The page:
Between 2000 and 2005, we estimate that 1.75 million ha of forest were lost from protected areas in humid tropical forests, causing the emission of 0.25–0.33 Pg C. Protected areas lost about half as much carbon as the same area of unprotected forest. We estimate that the reduction of these carbon emissions from ongoing deforestation in protected sites in humid tropical forests could be valued at USD 6,200–7,400 million depending on the land use after clearance. This is > 1.5 times the estimated spending on protected area management in these regions. Improving management of protected areas to retain forest cover better may be an important, although certainly not sufficient, component of an overall strategy for reducing emissions from deforestation and forest degradation (REDD).Resource Type: Journal Papers
This publication brings together eight original articles by experts to tackle head on some of the most difficult questions facing us all:
* How a stable climate and a productive biosphere can be secured together.
* Why this is an opportunity for green growth.
* How a closer partnership between the multilateral environmental agreements, in particular the Convention on Biological Diversity and the Framework Convention on Climate Change, can help.
This paper reviews the potential for multiple benefits that might be attained by reducing emissions from deforestation (RED) through a mechanism developed under the UNFCCC. These benefits are relevant to national commitments under several environmental and sustainable development conventions and instruments, and may not be directly correlated with reduced carbon emissions. The design of the mechanism and its implementation will affect the degree to which these other benefits, such as biodiversity conservation, livelihoods, watershed protection and other ecosystem goods and services, are obtained.Resource Type: Reports
This briefing considers the implications for biodiversity conservation and local people’s livelihoods of the current discussion on reducing emissions from deforestation in developing countries (RED-DC, henceforth RED) under the UN Framework Convention on Climate Change (UNFCCC). The potential for RED to deliver multiple benefits for biodiversity conservation, livelihoods and other ecosystem services is well documented (UNEP-WCMC 2007). But it is important to note that RED could also have negative impacts on biodiversity and local livelihoods, for example as a result of the displacement of deforestation.Resource Type: Reports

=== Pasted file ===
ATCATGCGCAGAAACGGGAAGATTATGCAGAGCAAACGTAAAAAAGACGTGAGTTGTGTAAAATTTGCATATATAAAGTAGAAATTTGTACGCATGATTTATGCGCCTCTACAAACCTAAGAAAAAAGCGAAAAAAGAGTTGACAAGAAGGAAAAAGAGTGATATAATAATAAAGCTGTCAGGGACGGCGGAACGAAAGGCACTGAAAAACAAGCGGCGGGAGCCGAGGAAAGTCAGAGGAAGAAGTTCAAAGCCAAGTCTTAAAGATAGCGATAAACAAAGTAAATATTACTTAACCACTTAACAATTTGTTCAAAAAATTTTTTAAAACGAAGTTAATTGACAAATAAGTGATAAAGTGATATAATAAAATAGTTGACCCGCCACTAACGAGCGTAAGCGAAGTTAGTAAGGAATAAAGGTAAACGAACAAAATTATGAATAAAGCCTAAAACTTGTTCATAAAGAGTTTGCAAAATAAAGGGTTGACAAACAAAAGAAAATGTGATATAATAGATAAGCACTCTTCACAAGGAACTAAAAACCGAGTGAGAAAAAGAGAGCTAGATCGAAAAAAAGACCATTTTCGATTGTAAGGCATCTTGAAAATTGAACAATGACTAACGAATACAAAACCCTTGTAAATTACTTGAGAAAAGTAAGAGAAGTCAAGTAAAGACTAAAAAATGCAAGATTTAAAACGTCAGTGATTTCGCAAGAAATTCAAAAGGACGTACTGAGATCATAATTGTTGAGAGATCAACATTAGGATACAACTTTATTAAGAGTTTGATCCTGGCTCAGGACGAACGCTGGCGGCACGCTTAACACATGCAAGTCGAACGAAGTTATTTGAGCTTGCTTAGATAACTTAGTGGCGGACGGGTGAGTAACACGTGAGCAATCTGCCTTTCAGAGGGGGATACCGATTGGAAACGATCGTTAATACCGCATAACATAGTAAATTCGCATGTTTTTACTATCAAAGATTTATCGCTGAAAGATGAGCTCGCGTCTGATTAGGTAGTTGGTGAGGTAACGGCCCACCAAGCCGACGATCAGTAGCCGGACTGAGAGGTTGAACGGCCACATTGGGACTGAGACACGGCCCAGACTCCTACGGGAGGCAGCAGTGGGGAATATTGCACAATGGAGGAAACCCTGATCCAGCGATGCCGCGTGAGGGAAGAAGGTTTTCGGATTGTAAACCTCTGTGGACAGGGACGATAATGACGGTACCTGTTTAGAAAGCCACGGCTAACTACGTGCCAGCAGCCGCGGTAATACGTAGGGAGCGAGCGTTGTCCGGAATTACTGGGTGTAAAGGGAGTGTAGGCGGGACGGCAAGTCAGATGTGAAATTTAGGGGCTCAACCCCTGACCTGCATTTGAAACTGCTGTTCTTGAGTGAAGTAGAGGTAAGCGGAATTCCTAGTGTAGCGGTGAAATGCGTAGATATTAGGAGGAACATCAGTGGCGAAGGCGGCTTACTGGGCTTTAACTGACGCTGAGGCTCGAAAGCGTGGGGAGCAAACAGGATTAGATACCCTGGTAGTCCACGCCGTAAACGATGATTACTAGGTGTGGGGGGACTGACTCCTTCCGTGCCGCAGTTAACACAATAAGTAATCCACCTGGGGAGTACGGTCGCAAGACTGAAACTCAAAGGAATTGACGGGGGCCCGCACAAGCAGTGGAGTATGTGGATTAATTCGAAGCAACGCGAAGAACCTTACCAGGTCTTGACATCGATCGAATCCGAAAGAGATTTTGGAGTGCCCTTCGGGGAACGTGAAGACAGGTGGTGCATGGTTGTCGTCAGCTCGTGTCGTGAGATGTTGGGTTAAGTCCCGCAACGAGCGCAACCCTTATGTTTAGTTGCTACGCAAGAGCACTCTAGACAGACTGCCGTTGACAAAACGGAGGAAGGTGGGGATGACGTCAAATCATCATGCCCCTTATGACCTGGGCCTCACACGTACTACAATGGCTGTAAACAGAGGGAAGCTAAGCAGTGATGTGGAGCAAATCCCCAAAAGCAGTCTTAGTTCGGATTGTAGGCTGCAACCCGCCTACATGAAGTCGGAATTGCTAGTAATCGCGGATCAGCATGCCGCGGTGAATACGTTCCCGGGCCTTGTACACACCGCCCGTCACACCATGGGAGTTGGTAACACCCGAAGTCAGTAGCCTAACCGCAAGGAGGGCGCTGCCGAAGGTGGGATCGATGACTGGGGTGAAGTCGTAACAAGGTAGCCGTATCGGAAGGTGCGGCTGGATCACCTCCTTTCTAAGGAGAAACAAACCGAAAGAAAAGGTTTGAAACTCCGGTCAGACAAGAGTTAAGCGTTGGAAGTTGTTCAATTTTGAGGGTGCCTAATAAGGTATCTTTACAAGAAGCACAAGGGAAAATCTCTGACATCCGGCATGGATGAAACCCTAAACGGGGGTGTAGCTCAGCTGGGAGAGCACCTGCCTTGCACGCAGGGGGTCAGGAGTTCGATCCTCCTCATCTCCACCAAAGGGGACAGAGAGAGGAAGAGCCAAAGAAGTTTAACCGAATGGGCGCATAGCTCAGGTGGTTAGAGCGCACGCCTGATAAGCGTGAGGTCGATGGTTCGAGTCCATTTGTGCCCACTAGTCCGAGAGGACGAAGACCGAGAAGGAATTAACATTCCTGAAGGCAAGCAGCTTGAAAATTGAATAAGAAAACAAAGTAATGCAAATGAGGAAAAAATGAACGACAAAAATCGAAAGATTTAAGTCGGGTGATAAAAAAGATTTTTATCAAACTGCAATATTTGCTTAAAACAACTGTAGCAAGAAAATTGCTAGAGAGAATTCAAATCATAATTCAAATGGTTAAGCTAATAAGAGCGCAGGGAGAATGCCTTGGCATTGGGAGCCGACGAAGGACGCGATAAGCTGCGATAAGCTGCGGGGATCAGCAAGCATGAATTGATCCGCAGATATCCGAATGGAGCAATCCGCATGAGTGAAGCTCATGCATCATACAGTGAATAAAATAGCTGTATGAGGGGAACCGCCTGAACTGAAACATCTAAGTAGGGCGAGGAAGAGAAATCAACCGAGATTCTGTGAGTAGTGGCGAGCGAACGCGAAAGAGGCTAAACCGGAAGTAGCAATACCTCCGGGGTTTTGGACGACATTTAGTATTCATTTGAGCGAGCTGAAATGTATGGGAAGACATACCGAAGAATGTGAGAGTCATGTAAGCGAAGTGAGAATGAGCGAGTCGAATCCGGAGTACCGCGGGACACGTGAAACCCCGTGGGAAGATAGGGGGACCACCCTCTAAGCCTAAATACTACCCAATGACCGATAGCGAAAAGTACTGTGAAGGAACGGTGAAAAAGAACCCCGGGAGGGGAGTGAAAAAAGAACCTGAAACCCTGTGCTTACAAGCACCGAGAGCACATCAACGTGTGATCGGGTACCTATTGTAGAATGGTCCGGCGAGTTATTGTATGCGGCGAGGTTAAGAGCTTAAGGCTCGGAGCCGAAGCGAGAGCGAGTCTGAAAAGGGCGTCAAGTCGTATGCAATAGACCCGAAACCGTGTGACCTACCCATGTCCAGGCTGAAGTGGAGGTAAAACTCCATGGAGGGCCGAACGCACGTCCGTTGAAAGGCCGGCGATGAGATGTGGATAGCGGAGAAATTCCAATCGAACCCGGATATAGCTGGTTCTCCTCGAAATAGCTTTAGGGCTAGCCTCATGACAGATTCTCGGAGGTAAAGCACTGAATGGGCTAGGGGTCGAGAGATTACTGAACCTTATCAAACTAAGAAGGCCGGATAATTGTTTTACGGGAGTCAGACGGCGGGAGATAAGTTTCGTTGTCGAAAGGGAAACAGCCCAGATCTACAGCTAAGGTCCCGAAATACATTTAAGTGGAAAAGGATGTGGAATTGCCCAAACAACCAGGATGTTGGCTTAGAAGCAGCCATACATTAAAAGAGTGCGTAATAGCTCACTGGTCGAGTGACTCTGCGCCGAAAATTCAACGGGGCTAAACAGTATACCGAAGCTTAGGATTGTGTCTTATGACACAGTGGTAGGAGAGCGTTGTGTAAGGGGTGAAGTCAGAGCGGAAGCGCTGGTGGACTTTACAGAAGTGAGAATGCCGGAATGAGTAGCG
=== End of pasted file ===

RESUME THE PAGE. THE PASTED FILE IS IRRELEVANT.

This reports looks at the carbon storage function of protected areas as a contribution to the development of strategies for reducing emissions from land use change. In particular, it is relevant to the current discussions surrounding reducing emissions from deforestation and forest degradation (REDD) under the UN Framework Convention on Climate Change (UNFCCC).Resource Type: Reports
This study combines the best available data on carbon stocks and deforestation with protected area data to estimate the area of forest loss within the protected area network of the humid tropical forest biome during 2000-2005.Resource Type: Reports
Deforestation and degradation account for around 20% of global anthropogenic greenhouse gas emissions, widely believed to drive climate change. Growing concerns about the impacts of climate change have fuelled international interest in developing mechanisms to slow deforestation and degradation rates, such as the ‘Reduce Emissions for Deforestation and Degradation’ (REDD) Programme. Its potential contribution to rural poverty reduction could be immense, but REDD mechanisms may also entail new risks. This paper presents a framework for understanding the linkages between REDD and poverty, and conducts an initial analysis of the poverty implications of REDD.Resource Type: Reports
This report considers the measures that have been and might be undertaken to promote environmental co-benefits from REDD. Such measures may be linked to decisions on financing. The report surveys the measures that are found in existing REDD initiatives, including in the proposed UNFCCC REDD mechanism itself. It considers the options and opportunities for how these measures might be amended and developed in the future.Resource Type: Reports
Those who are involved in the development of REDD+ strategies need to consider not only the legal regulations and policies that have been created specifically for REDD+, but also existing frameworks concerning the protection of the environment and land use related sectors like agriculture, mining and spatial planning. This document provides an analysis of national and sub-national policy and legislative frameworks in Indonesia that are relevant to the planning and implementation of practical REDD+ actions.Resource Type: Reports
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